Kerry urges Iran to make ‘real offers’ in nuclear talks

WASHINGTON – US Secretary of State John Kerry late on Thursday urged Iran to make “real offers” and engage in a “real dialogue” in the upcoming nuclear talks with world powers, saying that is the only way to make progress.

“I want to reiterate that these talks can only make progress if the Iranians come to the table determined to make and discuss real offers and engage in a real dialogue,” Kerry said at a press conference alongside visiting UN Secretary-General Ban Ki-moon before their meeting.

“Countries that have peaceful programs do not have problems proving to people that they are peaceful,” the newly-installed US chief diplomat stressed. “So we are not going to get trapped into a delay-after-delay process here.”

As Iran agreed to start fresh talks with the so-called P5+1 group – Britain, China, France, Russia, the United States and Germany – on Feb. 26 in Kazakhstan, the Obama administration has time and again urged its arch-rival to engage in “substantive” negotiations over its disputed nuclear program in return for eased sanctions.

“I think it is incumbent on the Iranians to prove that they are prepared to meet our willingness, President Obama’s willingness, again and again stated by the President, to be open to a diplomatic resolution here,” Kerry noted.

Iran and the West are locked in a bitter dispute over the former’s nuclear activities, with the latter accusing Tehran of developing nuclear weapon under a civilian cover, a charge Iran has consistently denied.

On his part, the UN chief said, “US leadership will remain crucial in the period ahead.” The Secretary-General said there was much for the two men to discuss, including Syria, where nearly 70,000 people have been killed since the crisis began almost three years ago and “the tragedy continues to deepen without any prospect of a political resolution.”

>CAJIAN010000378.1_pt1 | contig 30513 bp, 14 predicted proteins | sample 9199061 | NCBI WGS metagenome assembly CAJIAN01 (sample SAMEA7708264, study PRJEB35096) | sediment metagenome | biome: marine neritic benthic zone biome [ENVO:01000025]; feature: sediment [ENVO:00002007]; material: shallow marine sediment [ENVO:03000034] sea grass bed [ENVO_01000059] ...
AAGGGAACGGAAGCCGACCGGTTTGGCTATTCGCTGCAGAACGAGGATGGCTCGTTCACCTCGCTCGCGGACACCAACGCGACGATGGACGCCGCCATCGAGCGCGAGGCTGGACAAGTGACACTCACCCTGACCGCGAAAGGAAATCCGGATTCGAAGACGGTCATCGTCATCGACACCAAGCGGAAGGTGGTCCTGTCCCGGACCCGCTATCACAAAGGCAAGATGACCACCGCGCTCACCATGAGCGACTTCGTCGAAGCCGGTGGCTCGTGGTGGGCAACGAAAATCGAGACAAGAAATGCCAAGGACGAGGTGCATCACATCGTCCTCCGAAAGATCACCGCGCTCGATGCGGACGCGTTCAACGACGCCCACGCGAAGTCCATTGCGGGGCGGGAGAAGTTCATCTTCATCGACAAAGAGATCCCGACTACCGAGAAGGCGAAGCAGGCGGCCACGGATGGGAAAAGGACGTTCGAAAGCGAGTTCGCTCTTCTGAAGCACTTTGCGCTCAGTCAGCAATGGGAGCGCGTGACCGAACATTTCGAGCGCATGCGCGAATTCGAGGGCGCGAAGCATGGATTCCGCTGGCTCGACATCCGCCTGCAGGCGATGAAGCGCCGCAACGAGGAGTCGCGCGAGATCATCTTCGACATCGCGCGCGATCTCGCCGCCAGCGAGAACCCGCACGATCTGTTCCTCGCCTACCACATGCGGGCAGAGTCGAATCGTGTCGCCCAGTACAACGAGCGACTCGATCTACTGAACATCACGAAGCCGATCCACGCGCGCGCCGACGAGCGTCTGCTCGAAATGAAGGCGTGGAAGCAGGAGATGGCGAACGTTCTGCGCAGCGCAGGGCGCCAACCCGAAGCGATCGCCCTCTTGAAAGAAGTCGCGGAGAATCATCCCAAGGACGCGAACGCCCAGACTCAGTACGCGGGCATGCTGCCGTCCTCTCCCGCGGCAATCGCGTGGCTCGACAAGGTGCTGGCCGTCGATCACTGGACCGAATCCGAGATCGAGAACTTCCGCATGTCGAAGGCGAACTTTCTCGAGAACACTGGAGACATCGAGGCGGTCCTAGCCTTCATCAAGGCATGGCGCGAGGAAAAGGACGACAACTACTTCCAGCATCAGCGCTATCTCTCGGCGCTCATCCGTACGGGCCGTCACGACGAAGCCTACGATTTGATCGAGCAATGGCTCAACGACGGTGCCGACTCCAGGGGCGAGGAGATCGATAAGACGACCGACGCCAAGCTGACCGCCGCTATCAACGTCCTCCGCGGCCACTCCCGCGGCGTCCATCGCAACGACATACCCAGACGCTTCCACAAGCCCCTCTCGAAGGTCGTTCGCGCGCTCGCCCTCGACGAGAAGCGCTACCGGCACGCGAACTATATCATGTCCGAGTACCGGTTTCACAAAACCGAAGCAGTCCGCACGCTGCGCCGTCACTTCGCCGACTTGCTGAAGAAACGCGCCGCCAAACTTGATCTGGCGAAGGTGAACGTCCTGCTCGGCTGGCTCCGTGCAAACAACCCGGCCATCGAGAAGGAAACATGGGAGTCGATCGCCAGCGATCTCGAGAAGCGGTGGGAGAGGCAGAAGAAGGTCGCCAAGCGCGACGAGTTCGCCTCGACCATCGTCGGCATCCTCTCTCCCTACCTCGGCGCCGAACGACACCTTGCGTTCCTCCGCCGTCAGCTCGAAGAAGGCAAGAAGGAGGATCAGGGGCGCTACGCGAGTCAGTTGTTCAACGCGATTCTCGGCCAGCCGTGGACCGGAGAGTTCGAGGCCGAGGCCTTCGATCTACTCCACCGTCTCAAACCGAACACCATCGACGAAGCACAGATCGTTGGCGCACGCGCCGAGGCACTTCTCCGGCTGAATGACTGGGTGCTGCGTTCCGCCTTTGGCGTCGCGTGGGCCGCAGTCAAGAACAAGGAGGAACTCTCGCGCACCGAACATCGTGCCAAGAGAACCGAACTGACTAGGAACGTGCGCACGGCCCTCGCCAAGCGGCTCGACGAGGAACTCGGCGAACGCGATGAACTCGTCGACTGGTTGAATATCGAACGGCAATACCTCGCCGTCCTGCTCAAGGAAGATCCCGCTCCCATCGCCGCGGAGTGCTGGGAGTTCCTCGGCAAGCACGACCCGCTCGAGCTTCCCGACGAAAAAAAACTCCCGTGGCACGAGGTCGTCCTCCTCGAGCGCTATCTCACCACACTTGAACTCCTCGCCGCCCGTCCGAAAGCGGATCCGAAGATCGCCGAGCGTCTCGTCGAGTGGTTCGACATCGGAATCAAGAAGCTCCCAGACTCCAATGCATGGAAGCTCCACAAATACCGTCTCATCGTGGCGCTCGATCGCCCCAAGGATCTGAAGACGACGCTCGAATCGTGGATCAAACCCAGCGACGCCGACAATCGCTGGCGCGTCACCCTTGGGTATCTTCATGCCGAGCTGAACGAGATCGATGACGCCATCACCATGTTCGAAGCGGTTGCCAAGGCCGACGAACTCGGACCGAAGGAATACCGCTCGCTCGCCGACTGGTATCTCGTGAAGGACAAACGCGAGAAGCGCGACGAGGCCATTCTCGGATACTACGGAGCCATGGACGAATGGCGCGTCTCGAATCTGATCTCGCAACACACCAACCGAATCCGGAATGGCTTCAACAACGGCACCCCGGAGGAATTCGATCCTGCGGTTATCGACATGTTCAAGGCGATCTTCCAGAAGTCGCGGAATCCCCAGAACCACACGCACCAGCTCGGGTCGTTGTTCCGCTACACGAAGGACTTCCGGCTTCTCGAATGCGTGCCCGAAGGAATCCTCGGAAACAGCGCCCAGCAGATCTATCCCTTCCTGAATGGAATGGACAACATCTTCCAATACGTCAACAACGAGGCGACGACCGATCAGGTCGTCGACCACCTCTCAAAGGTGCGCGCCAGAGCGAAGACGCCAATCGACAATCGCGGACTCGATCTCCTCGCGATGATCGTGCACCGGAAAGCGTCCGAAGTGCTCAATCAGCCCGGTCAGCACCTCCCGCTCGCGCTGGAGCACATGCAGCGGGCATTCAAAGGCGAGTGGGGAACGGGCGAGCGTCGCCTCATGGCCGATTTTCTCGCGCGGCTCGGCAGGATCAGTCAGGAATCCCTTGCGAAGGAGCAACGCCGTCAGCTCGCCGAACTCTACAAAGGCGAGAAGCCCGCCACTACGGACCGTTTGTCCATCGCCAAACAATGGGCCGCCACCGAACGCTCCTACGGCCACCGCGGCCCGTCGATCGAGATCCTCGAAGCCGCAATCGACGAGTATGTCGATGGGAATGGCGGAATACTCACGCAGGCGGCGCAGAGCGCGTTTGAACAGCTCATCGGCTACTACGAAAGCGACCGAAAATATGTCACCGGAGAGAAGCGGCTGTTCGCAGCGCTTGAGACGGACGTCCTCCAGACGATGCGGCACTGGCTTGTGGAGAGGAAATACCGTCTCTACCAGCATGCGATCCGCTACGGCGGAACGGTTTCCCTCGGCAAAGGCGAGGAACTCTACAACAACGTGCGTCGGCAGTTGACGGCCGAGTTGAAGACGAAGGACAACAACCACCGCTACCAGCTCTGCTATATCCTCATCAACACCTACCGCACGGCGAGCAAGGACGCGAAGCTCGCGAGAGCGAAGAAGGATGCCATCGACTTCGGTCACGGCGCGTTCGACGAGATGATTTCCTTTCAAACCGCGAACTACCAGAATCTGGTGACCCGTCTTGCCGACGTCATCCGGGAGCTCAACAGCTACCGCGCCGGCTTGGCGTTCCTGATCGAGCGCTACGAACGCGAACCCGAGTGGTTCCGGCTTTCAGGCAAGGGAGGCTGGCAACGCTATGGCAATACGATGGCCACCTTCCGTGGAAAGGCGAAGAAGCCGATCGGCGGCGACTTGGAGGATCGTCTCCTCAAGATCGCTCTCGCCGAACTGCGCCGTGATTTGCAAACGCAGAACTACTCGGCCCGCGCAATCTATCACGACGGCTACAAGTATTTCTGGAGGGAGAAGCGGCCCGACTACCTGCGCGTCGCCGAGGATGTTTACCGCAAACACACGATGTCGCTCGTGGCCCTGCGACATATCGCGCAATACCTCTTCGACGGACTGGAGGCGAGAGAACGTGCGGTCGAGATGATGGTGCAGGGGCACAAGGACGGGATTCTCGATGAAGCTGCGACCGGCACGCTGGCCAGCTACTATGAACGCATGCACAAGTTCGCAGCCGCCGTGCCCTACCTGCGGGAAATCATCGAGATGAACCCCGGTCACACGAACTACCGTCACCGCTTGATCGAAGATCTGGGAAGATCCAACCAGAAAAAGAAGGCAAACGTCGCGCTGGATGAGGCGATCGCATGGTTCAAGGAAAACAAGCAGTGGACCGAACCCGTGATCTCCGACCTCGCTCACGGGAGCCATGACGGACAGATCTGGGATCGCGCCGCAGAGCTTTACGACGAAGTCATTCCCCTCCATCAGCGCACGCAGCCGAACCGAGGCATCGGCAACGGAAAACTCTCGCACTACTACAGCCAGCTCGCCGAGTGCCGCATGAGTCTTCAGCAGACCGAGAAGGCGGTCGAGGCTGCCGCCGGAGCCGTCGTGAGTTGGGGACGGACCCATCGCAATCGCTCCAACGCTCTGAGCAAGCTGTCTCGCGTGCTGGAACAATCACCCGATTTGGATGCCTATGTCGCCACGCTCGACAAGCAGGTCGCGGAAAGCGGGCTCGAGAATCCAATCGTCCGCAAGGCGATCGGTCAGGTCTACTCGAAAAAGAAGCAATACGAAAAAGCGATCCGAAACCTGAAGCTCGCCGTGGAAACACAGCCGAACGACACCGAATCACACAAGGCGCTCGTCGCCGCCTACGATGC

Also on the agenda today was the crisis in Mali, the recent nuclear test conducted by the Democratic People’s Republic of Korea (DPRK), and the Israeli-Palestinian conflict.

“We all need to make special efforts to forge a two-State solution before the window of opportunity closes,” said Ban, who welcomed the plans of President Barack Obama and Secretary Kerry to visit the region.

“It is important that the right of Israel to exist should be respected and also the viable Palestinian authorities, in terms of the political and financial situation, be supported so that both can live side by side in peace and security. That is a two-State solution,” he stated.

Ban also noted that at a time when families and government everywhere are feeling severe financial strains, the benefits of working with the UN are clear – burden-sharing, wise use of the global taxpayers’ money, and international solutions in the national interest.

“I look forward to strengthening the US-UN partnership and working closely with Secretary of State Kerry towards our shared goals of peace, development, and human rights.”

By The Nation


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